STEM Education Flows to Boise’s Youth through River Restoration Project
An innovative program designed to pair elementary students with river restoration researchers illustrates just one way that our university helps Idaho develop a STEM-educated workforce. Through funding from the National Science Foundation, associate professor Daniele Tonina and professor Ralph Budwig at U of I Boise’s Center for Ecohydraulics Research have combined their interest in using plants to clean and restore rivers with their desire to train future scientists.
“It has been a joy to work with the students who are with us each month,” said Budwig. “We hope their monthly hands-on participation will kindle a lifetime pursuit of learning and contribution in a STEM field, especially as related to stewarding our environment.”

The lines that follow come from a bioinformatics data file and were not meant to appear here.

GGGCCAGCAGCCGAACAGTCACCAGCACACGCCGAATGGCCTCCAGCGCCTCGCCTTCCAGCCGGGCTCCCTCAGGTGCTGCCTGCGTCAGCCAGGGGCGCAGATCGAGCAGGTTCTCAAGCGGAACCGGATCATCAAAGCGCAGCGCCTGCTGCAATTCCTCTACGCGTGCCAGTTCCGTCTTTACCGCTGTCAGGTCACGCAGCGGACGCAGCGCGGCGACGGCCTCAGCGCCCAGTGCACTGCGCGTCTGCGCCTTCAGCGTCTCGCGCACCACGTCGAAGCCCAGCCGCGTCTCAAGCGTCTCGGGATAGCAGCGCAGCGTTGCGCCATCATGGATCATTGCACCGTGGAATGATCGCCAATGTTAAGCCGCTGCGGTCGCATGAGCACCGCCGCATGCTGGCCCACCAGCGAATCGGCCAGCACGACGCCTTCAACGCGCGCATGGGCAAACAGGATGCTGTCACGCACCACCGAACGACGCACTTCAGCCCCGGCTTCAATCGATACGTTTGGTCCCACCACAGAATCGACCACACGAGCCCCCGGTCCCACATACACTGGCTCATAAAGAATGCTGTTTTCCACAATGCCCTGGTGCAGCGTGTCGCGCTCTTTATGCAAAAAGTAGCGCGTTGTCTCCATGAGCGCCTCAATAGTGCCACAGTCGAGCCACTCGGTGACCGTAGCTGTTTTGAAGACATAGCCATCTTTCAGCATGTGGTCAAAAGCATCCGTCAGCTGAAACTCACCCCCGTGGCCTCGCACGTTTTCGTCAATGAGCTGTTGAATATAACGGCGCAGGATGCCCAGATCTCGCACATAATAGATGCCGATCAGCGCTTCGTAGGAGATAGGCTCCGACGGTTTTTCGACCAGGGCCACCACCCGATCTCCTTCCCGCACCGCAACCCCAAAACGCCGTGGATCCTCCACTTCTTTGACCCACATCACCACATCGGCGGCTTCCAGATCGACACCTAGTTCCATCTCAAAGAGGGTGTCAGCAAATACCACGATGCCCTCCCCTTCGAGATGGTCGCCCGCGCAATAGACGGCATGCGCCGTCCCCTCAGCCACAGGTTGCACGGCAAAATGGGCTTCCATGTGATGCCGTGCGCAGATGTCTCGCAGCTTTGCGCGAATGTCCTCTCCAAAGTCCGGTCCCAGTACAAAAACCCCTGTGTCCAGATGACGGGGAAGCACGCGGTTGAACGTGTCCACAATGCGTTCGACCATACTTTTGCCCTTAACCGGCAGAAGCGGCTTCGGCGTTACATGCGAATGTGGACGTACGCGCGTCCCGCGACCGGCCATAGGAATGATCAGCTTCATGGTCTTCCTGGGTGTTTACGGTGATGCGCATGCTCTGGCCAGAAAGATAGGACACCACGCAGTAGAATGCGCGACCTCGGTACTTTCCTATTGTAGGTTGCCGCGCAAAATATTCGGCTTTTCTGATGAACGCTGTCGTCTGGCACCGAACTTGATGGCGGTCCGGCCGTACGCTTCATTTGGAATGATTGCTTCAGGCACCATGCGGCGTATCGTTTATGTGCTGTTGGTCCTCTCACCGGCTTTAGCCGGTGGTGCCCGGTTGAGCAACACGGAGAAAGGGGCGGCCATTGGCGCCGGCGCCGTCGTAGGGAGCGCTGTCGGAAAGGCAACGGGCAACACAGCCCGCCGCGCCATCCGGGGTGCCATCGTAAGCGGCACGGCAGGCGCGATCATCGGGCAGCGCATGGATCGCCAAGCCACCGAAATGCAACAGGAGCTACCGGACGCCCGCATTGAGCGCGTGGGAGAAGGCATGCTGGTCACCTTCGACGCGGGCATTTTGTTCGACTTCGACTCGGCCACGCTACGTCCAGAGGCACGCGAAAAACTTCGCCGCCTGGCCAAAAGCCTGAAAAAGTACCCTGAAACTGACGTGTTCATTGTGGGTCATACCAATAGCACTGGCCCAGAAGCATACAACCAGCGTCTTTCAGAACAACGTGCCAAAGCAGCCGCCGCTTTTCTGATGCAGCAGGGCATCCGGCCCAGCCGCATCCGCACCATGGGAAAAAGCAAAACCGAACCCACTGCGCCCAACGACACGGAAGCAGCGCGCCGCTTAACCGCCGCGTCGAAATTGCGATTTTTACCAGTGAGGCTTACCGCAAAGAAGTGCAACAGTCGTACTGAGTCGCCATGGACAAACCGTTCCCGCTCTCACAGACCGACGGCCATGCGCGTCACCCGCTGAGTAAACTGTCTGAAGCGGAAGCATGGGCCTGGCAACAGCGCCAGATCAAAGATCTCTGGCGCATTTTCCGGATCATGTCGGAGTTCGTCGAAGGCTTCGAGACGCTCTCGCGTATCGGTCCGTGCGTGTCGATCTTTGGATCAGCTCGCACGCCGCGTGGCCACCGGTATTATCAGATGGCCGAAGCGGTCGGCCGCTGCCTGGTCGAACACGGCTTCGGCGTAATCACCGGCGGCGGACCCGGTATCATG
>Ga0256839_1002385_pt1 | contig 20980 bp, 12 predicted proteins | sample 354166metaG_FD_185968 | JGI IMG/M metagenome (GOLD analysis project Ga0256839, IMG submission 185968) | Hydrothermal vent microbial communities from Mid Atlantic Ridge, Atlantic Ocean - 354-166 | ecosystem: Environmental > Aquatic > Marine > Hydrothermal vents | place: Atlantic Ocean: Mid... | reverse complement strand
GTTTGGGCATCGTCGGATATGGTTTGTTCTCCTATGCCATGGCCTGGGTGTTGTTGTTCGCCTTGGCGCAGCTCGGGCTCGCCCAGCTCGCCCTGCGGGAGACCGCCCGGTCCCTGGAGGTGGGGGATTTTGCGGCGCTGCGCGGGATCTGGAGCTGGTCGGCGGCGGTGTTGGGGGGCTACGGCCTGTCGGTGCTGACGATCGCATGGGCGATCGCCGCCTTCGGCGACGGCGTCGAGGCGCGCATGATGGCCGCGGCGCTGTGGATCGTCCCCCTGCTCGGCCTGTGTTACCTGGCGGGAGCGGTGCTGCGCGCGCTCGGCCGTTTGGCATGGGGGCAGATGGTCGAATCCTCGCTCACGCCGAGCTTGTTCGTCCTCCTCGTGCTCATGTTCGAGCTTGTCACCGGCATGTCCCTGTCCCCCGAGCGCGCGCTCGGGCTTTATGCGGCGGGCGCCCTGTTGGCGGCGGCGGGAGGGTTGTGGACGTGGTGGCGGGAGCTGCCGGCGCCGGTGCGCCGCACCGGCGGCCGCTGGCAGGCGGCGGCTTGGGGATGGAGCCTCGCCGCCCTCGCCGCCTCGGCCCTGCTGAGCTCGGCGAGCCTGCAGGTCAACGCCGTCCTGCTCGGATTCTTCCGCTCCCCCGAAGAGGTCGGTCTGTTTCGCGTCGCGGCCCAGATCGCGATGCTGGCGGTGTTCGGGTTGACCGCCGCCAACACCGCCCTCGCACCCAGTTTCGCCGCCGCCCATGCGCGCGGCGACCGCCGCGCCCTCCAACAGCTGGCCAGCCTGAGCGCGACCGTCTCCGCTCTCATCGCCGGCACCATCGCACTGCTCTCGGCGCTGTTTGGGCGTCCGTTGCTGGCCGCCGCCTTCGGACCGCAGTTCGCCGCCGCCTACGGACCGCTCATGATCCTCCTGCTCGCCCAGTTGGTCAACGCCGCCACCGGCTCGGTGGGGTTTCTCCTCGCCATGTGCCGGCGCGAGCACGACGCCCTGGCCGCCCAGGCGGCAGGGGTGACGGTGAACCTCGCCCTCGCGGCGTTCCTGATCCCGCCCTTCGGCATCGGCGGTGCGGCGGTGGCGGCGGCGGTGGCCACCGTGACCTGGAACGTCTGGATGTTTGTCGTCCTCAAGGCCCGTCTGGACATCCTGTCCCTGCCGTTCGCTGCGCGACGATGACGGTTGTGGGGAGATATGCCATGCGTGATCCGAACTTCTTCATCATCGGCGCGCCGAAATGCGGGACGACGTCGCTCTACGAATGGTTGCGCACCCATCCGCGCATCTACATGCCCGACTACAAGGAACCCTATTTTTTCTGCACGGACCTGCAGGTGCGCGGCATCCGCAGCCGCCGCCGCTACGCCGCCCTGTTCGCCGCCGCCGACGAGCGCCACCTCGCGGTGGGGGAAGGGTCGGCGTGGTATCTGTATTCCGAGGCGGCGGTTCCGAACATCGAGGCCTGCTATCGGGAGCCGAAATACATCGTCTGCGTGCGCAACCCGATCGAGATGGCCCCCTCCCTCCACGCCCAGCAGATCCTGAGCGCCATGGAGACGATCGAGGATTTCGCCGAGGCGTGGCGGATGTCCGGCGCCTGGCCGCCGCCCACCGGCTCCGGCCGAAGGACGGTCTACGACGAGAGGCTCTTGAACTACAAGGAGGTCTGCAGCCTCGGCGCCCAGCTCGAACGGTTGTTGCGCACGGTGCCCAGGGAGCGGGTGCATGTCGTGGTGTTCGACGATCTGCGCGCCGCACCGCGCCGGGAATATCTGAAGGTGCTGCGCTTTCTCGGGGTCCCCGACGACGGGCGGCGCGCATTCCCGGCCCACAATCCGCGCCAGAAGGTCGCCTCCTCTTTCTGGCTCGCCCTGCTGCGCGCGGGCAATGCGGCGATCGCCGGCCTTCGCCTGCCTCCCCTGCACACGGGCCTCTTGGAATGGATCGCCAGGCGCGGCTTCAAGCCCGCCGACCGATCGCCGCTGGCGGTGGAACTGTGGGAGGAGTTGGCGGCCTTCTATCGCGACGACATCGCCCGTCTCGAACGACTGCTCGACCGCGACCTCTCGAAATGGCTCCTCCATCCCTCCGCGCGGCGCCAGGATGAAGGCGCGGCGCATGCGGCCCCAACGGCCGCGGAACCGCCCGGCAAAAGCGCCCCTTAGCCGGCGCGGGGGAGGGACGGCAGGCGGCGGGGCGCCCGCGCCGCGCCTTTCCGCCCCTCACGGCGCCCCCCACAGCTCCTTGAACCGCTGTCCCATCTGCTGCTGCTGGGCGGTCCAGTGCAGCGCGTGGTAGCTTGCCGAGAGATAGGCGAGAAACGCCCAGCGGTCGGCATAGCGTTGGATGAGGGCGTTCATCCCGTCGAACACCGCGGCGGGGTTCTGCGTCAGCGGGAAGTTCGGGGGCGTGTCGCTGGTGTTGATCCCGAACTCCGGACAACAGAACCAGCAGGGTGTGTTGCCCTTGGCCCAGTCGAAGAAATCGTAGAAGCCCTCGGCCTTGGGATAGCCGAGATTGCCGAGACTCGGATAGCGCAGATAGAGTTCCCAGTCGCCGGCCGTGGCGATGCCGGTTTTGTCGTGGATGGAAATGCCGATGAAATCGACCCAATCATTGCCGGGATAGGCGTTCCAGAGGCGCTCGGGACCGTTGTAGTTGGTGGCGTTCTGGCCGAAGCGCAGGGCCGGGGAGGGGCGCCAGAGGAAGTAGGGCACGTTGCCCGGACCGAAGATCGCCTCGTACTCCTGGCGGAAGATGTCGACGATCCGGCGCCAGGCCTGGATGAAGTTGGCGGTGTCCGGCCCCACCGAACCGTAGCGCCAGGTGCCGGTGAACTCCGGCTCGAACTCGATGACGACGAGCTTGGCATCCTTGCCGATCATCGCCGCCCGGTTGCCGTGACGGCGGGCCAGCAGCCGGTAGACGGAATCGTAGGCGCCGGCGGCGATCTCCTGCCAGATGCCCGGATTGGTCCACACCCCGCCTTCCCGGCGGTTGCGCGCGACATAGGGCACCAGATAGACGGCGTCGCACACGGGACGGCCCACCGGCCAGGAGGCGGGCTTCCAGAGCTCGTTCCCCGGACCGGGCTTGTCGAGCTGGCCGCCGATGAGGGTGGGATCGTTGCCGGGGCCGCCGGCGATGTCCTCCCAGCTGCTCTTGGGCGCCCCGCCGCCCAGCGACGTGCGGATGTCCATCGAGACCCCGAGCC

The lab facilities located at the U of I Boise Center include a large-scale stream laboratory with the ability to manipulate flow and sediment load to better understand stream dynamics. The modern laboratory facilities and direct interaction with U of I faculty provide an immersive and engaging environment for the budding researchers, many of whom are from underrepresented groups. The experience has helped inspire them to pursue higher education degrees in science, technology, engineering and math.